The 100 best children’s books of all time

Over the years, BBC Culture has conducted major polls of film and TV critics, experts and industry figures from around the world to decide on the best films and TV shows in a given category: you may have found our Watching 100 Best TV Shows of the 21st Century in 2021 for example, or our list of 100 Best Movies Directed by Women in 2019. However, for this year’s poll, we felt we should finally turn our attention to another art form that is so deeply anchored in our lives: books. And there is no variety of books more entrenched in it than children’s literature – after all, whatever our pastimes are as we get older, many of us share in the joy of early childhood reading, in and out of school.

Read more about BBC Culture’s 100 best children’s books:
–The 100 best children’s books
–Why Where the Wild Things Are is the best children’s book
– The 20 best children’s books
– The best children’s books of the 21st century
– Who voted?

#100 Greatest Children’s Books

It also felt like the right time to examine children’s books because of the recent debate about how they are severely undervalued compared to adult literature. In an interview last year on BBC Radio 4’s Today programme, writer Frank Cottrell-Boyce strongly complained about the current lack of conversation around children’s books. “There is not the critical discussion that there should be [them] not at all,” he said — a view backed up last week by Julia Donaldson, author of The Gruffalo, on the same show.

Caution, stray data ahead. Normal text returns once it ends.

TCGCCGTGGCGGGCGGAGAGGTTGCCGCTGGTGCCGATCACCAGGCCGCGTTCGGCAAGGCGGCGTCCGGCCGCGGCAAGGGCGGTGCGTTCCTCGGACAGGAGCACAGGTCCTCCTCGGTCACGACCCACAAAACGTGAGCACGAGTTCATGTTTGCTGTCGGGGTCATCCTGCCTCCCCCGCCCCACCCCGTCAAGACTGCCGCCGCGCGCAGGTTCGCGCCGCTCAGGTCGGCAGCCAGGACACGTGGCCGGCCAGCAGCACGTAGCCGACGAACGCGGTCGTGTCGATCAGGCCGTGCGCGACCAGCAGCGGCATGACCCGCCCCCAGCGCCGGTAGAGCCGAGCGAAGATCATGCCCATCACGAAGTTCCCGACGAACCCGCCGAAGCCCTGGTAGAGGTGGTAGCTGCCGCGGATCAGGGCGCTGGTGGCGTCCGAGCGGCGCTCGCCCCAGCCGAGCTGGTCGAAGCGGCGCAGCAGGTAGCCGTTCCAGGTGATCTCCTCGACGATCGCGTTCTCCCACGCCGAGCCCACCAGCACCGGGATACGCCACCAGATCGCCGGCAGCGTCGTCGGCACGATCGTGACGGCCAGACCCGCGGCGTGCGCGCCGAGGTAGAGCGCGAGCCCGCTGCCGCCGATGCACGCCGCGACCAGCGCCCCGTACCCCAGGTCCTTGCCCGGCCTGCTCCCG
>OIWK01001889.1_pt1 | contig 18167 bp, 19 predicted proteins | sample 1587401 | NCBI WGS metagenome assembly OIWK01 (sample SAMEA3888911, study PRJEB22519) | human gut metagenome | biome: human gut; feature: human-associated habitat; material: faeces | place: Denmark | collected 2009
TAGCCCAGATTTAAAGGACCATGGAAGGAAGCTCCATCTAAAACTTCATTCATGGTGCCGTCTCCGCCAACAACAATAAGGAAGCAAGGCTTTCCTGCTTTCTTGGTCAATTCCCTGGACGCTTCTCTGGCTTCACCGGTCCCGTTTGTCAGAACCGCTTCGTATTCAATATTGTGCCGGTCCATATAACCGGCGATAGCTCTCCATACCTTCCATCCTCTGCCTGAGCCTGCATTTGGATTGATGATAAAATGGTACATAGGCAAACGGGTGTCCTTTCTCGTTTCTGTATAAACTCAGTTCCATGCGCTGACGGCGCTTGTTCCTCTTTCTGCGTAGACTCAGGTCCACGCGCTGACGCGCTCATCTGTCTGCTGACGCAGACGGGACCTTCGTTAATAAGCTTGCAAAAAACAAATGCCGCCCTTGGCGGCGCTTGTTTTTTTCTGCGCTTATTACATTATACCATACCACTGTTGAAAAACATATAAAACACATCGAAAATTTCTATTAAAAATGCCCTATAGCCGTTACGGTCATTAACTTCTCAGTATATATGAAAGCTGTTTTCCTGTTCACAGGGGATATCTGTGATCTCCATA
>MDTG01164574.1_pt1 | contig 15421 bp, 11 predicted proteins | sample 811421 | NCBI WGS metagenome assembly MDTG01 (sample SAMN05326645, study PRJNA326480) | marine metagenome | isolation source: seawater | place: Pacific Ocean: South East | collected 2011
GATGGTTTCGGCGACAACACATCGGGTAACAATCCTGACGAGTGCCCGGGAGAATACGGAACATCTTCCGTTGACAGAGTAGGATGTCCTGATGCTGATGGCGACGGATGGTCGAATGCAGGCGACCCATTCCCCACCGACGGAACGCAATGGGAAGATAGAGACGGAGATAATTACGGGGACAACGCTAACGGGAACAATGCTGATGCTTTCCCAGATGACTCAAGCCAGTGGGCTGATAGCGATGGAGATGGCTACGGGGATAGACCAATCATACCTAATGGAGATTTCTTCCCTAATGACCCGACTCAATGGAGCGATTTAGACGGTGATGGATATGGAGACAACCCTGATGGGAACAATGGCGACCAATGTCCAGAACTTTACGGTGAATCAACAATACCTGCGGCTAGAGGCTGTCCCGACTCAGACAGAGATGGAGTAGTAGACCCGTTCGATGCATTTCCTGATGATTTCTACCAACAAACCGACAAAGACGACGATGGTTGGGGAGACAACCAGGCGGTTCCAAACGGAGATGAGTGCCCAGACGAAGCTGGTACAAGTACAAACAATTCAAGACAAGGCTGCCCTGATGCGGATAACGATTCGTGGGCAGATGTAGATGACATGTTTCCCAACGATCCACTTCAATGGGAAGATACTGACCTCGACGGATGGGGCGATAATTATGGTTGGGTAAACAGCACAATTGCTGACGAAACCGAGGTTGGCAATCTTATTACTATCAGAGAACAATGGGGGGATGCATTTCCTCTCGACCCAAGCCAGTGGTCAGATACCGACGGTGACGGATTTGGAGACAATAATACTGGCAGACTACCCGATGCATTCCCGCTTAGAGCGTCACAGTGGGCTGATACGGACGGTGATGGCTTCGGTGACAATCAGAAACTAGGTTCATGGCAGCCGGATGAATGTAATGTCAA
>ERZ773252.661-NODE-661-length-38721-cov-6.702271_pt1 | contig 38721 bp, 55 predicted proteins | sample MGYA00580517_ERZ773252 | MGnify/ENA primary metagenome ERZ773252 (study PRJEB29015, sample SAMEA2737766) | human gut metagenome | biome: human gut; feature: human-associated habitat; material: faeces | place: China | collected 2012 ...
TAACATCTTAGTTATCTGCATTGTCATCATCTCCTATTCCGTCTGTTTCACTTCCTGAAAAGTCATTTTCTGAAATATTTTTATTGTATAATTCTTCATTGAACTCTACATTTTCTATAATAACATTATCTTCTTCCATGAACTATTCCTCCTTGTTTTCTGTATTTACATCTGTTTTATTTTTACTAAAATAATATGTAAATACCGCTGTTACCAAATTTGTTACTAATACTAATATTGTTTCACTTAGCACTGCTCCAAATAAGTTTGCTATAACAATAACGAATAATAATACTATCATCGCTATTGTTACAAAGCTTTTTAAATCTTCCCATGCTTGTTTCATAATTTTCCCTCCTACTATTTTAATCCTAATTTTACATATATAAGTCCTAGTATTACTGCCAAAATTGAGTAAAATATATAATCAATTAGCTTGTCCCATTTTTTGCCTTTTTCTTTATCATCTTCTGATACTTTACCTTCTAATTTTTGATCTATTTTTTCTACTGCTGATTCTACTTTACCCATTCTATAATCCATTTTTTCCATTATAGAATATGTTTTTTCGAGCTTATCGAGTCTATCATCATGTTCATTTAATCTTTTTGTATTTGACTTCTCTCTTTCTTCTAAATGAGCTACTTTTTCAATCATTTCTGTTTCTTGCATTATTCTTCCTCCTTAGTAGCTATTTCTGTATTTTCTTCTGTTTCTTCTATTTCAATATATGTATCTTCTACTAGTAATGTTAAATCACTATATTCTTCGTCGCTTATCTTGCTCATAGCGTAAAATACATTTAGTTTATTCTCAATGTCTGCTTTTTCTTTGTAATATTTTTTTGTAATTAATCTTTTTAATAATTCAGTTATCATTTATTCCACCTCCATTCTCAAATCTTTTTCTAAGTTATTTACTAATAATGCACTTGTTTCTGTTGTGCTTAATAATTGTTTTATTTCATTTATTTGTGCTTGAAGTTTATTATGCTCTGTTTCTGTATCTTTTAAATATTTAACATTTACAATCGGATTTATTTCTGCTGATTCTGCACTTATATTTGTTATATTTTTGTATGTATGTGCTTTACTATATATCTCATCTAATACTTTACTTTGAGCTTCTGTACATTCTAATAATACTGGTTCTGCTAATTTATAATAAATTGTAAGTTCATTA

However, if great kids’ writing doesn’t get the critical respect it should get these days, then it’s sure to keep making headlines – which, for better or worse, is a reminder of how important it is to our very existence. For example, recently there has been a lot of buzz about rewriting Roald Dahl’s novels for modern sensibilities – and more generally, the widespread concern about the growing movement in the US to ban children’s books, including many on racial and LGBTQ+ themes. All in all, it felt like the right time to do our part to both do justice to children’s literature and to reflect on what has made and still makes great children’s literature. And to do that, we decided to ask many experts a very simple question: what is the best children’s book of all time?